Describing it as "aggressive, fundamentalist Christian indoctrination," Utah's Society of Separationists has denounced a Granite District elementary school for showing students a film titled "Where Jesus Walked."

Separationist leader Chris Allen raised the issue after learning that Magna Elementary School, 8500 W. 3100 South, had shown the video to sixth-graders on March 17."I have never seen a more serious violation of the First Amendment anywhere in the Utah schools, and I am amazed that this was condoned and approved," Allen said in a letter to school principal Barbara Thayne.

In a separate letter to Granite District Superintendent Loren Burton, Allen demanded that disciplinary action be taken against those responsible and that a public apology be issued to students and parents.

"It is religious prejudice perpetrated on atheist, Jewish and other non-Christian children and their families," Allen said. It also violates the First Amendment principle of separation of church and state, he added.

Granite spokesman Kent Gardner said the Magna Elementary teacher involved in the incident told district officials the film was shown as part of a social studies sequence broadly based on a textbook about the history, geography, culture, religions and peoples of the Eastern Hemisphere.

The class included a lecture on Hinduism by an Indian, a video on Greek mythology, presentations on ancient Roman and Egyptian religions and cultures and other pertinent studies, Gardner said.

Moreover, the teacher said the audio portion of "Where Jesus Walked" - which is drawn mostly from the New Testament - was turned down so that she could describe the scenes being shown. Having visited the sites, she was able to provide her own descriptions, Gardner said.

"She strongly and stoutly believes it was the kind of study that Utah law intended to allow," Gardner said.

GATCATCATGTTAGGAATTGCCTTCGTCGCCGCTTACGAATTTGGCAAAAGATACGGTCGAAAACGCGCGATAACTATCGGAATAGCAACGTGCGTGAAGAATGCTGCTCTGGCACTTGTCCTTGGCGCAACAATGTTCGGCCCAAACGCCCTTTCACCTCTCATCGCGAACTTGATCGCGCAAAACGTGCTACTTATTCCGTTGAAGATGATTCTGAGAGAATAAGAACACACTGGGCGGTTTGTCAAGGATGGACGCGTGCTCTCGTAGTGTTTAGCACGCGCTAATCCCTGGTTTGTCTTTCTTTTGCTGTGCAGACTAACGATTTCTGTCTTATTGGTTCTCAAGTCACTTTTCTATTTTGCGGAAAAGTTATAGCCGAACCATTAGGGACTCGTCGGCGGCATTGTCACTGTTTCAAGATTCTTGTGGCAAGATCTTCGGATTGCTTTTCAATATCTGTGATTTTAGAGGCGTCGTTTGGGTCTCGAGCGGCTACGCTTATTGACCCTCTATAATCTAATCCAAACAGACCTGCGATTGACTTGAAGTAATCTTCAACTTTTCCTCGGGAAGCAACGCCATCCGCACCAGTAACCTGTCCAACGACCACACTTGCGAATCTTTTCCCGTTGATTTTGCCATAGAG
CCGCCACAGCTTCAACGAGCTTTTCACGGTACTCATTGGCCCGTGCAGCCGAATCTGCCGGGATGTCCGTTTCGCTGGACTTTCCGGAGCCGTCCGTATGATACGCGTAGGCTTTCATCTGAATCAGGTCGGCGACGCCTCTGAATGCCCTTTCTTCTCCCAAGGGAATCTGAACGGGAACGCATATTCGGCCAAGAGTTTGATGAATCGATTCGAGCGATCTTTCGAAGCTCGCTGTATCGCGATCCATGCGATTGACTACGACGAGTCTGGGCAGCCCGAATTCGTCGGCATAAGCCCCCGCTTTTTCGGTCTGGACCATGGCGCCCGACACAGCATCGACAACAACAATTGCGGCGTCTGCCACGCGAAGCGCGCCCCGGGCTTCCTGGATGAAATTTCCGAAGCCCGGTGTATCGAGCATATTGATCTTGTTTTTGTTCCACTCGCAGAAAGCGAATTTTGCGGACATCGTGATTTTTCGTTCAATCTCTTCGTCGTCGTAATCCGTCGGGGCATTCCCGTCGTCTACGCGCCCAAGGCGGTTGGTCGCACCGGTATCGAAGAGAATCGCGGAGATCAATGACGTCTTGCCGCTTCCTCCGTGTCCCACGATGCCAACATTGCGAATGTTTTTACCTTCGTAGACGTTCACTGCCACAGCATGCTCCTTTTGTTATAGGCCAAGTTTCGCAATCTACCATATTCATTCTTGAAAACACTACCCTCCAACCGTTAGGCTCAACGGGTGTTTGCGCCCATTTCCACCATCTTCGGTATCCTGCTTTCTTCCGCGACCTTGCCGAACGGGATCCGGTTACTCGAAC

And if her representation of the class is correct, the district will probably agree with her, he added.

"Our first look at this leads us to believe it was not religious indoctrination; it was not a class that simply honed in on Christianity. Rather, it appears it was part of a comparative study of ancient peoples and concepts," Gardner said. "The teacher's sequence of topics certainly sounds like it was an appropriate part of the studies."

Nevertheless, the district will thoroughly review the matter, and if the film violated law or policy, corrective action will be taken, he said.

"It is district policy to emphatically be in compliance with the law. We don't desire or need these kinds of problems," Gardner said.

The law governing the non-sectarian study of religion may itself be a problem, according to separationist Richard Andrews. He said when the Legislature amended it in 1992, it left loopholes permitting "this sort of abuse."

In a press release, Andrews said: "Two years ago religious indoctrination was strictly forbidden by Utah law. Now that the law has been changed to allow teaching `about' religion, aggressive religious indoctrination is being passed off as `social studies.' "

Andrews said lawmakers vowed the amendment would protect the schools from lawsuits, "and now it's up to the schools to prove that it will."

The recent controversies over a West High choir singing religious Christmas hymns and a Bingham High basketball coach leading a team in pre-game prayers "have given us cause to doubt (the state school system's) commitment to separation of church and state," the separationists said.

If the schools don't ban "indoctrination," the separationists intent to invoke federal law, which they said has no loopholes allowing the showing of films like "Where Jesus Walked."